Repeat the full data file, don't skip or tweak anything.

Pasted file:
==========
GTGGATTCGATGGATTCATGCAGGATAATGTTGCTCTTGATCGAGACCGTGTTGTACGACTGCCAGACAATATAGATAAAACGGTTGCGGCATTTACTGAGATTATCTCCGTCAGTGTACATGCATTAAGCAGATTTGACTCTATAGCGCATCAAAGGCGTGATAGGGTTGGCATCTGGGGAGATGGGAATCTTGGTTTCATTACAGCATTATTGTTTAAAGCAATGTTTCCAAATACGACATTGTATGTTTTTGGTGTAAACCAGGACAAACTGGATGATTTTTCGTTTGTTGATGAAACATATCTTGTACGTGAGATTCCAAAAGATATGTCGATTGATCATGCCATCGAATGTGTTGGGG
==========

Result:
GTGGATTCGATGGATTCATGCAGGATAATGTTGCTCTTGATCGAGACCGTGTTGTACGACTGCCAGACAATATAGATAAAACGGTTGCGGCATTTACTGAGATTATCTCCGTCAGTGTACATGCATTAAGCAGATTTGACTCTATAGCGCATCAAAGGCGTGATAGGGTTGGCATCTGGGGAGATGGGAATCTTGGTTTCATTACAGCATTATTGTTTAAAGCAATGTTTCCAAATACGACATTGTATGTTTTTGGTGTAAACCAGGACAAACTGGATGATTTTTCGTTTGTTGATGAAACATATCTTGTACGTGAGATTCCAAAAGATATGTCGATTGATCATGCCATCGAATGTGTTGGGG